I kept a boy book. Oh yes, I did.  With my best friend, who shall remain nameless here.  But we called it something different (something less original, but also, less obvious).  We used to map out plans in that book.  We would pass it back and forth each weekend-- she'd have it one week, I'd have it the next week, etc.  We would talk on the phone for hours at night, or AIM later on, and whoever had the book would record our plans.  There were plans about getting crushes to birthday parties; how to rig Spin the Bottle so we'd kiss said crushes; rankings of the cutest boys in our grade; first date plans; get ex-boyfriends back plans.***
Margaret is required to keep a boy book by the rules of the Four PTSs.  However, Margaret is never completely honest about her boy book because she has a crush on her friend's older brother's friend.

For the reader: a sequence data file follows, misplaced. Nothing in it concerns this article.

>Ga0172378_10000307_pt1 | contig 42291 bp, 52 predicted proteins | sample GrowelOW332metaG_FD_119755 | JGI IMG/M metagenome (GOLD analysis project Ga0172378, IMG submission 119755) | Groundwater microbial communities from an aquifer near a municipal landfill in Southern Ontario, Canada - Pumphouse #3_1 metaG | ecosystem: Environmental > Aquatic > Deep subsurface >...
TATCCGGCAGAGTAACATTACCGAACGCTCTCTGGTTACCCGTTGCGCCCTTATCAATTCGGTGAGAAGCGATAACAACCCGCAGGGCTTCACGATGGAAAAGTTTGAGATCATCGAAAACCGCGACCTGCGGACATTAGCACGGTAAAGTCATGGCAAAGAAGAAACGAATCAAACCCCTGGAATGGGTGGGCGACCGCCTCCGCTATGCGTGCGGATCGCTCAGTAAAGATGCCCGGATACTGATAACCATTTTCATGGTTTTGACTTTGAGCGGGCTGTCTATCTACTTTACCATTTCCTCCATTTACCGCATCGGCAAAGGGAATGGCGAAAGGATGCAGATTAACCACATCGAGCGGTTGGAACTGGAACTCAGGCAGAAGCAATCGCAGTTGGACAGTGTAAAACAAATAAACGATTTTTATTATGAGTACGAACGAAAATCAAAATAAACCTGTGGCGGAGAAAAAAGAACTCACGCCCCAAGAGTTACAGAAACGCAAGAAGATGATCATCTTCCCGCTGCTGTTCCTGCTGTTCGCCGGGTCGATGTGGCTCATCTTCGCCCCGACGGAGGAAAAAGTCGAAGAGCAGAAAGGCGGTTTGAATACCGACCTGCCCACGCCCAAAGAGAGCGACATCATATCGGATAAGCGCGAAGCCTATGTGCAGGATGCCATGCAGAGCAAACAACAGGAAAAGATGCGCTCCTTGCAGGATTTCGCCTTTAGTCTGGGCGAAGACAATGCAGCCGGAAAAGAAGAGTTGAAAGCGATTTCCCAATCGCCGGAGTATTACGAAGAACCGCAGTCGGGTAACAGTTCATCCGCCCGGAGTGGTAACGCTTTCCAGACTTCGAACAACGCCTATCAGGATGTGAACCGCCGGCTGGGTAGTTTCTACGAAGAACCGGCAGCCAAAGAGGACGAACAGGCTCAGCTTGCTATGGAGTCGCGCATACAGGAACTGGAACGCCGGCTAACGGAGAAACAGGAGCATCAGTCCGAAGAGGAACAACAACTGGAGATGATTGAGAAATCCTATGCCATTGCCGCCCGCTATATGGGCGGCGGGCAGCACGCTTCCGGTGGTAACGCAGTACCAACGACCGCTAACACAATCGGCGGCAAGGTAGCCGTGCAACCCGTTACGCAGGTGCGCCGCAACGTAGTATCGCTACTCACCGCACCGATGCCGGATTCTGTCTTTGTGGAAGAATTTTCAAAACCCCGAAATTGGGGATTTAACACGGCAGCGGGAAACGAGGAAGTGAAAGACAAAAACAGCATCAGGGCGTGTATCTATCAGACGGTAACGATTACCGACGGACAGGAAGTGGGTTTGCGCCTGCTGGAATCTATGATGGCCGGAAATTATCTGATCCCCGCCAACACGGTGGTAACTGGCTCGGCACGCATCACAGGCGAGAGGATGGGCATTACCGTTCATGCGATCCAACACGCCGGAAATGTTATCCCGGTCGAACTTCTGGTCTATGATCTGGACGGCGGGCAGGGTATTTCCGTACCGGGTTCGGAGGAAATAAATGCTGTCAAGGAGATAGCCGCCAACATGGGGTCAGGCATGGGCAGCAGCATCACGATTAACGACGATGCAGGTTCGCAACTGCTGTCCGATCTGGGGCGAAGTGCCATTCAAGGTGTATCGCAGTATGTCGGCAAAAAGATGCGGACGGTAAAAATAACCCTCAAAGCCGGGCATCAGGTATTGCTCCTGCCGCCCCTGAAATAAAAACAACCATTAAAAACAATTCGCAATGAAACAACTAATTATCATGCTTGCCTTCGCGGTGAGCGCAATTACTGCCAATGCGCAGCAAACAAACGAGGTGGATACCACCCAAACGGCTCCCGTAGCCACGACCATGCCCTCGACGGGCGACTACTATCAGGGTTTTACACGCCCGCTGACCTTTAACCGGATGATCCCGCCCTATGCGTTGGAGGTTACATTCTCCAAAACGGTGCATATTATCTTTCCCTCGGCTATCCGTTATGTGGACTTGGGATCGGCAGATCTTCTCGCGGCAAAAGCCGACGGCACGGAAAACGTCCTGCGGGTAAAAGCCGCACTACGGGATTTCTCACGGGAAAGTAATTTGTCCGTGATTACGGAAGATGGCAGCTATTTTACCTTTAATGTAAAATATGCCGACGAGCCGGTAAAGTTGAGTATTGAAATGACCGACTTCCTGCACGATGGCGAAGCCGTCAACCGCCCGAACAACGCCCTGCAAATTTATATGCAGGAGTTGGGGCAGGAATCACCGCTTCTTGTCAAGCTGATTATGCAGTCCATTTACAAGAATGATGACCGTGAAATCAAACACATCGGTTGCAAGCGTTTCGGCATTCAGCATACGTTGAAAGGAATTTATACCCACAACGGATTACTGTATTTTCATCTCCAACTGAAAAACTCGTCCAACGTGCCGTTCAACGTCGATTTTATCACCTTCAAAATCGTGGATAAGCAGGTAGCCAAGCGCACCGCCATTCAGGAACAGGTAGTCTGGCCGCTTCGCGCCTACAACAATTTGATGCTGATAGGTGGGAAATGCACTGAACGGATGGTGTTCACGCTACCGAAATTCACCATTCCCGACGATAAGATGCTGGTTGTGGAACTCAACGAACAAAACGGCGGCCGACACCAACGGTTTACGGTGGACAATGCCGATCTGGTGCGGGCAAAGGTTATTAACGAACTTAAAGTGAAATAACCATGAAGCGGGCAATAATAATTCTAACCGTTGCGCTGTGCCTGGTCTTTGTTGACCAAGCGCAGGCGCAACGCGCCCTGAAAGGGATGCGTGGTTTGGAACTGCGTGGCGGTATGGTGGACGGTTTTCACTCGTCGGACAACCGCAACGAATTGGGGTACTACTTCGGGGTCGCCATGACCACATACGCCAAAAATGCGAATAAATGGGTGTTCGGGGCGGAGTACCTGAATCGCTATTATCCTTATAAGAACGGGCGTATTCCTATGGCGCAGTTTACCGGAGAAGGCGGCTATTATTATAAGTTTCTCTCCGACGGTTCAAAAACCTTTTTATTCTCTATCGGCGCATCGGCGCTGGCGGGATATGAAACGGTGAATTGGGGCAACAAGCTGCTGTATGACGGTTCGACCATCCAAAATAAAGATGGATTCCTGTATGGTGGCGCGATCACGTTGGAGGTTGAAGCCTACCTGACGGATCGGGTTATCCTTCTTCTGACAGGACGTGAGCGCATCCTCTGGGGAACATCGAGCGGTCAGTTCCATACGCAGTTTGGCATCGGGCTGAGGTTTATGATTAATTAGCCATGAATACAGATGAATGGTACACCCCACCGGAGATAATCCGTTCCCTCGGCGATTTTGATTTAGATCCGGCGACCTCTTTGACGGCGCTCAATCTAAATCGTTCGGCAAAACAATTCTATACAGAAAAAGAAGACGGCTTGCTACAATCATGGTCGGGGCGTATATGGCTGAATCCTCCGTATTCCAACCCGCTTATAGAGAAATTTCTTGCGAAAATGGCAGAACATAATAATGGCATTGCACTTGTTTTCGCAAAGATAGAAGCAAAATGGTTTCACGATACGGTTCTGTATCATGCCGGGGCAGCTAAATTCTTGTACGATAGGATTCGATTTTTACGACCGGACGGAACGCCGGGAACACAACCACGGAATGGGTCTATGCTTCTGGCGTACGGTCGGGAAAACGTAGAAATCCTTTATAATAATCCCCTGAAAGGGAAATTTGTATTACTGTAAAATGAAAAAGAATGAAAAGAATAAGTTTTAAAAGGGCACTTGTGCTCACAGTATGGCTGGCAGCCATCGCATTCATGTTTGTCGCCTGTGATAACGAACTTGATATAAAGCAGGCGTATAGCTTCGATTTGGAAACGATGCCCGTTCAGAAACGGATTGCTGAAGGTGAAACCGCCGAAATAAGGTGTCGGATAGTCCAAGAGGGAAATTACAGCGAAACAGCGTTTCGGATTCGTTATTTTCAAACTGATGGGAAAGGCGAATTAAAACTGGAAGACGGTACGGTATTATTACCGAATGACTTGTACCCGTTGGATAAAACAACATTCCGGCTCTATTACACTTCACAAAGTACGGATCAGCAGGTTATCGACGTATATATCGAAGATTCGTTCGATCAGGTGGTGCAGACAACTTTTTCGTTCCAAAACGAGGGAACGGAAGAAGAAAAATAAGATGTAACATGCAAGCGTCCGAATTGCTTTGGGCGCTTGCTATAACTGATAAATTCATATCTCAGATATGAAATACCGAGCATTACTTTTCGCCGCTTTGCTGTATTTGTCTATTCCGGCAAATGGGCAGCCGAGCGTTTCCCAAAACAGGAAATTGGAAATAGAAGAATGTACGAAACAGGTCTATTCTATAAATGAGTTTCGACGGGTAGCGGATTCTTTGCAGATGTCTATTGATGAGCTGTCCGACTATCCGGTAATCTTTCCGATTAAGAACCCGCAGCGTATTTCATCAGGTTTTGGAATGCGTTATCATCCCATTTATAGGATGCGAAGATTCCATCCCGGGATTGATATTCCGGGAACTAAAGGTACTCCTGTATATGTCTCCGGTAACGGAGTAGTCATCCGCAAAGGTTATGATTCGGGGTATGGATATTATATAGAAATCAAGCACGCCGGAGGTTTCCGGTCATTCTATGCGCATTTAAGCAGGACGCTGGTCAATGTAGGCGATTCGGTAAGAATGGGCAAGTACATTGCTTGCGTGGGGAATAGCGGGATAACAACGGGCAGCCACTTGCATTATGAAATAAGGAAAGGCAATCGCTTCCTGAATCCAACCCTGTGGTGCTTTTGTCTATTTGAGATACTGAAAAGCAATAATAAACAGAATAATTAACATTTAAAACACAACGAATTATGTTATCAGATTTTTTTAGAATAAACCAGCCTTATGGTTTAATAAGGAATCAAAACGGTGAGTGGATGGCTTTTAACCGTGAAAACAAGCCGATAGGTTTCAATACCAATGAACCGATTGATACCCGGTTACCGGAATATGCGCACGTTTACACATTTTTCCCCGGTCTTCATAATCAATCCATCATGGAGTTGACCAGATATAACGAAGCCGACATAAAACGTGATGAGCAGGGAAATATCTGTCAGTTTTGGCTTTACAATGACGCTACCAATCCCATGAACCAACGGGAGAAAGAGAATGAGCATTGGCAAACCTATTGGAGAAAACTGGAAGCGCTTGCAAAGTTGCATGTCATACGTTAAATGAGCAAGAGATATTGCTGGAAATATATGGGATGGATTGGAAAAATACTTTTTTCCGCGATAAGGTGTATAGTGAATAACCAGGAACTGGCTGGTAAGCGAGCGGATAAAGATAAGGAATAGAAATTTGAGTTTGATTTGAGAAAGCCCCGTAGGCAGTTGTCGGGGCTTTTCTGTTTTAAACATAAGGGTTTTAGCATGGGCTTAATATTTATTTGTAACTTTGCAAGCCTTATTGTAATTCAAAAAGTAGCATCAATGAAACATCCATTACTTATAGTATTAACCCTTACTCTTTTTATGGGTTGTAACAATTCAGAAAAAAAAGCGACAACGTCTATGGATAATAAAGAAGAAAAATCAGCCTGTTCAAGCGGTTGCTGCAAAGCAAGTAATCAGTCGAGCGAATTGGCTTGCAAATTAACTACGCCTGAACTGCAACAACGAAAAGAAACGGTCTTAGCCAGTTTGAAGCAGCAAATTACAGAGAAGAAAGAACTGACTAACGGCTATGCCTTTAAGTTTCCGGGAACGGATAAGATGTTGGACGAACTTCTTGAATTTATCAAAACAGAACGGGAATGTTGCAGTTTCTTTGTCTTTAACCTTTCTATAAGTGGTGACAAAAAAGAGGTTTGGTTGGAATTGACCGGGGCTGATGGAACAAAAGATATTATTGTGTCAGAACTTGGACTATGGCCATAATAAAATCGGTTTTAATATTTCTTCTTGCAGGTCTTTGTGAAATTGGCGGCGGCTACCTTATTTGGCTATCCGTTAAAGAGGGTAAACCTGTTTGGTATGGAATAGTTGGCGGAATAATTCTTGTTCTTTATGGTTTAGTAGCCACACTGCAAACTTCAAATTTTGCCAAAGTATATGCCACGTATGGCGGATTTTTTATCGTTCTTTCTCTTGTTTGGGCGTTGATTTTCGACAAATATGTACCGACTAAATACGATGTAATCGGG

***We still have that book.  We now mail it back and forth, and we still plan.

Here in the Present...

I knew the life that was laid out before me at twelve was vastly different from the life laid out before Margaret Simon.  And yet, reading this book at twenty-two, I ached to have had it at almost-twelve.  Of all the things I LIKE about Margaret, of all the parallels I can draw between her sixth grade experience and my sixth grade experience, the thing I like most about Margaret is that she keeps things private. She is learning how to be her own person, and she turns inward, as well as outward, in learning who she is.
Margaret believes throughout the book that personal secrets and private moments are important.  She wonders a few times whether or not the other girls’ are keeping the same sorts of secrets, but its a curious wonder not a judgmental wonder.  The difference in that is important.
There is a level of honesty and curiosity with which Margaret faces the world.  This doesn't make the challenges of a pre-teen any easier, but it does make her a good role-model character.

I may not have had the guidance of Margaret Simon at twelve to let me know I was normal, but it's nice to know, in hindsight, that I was.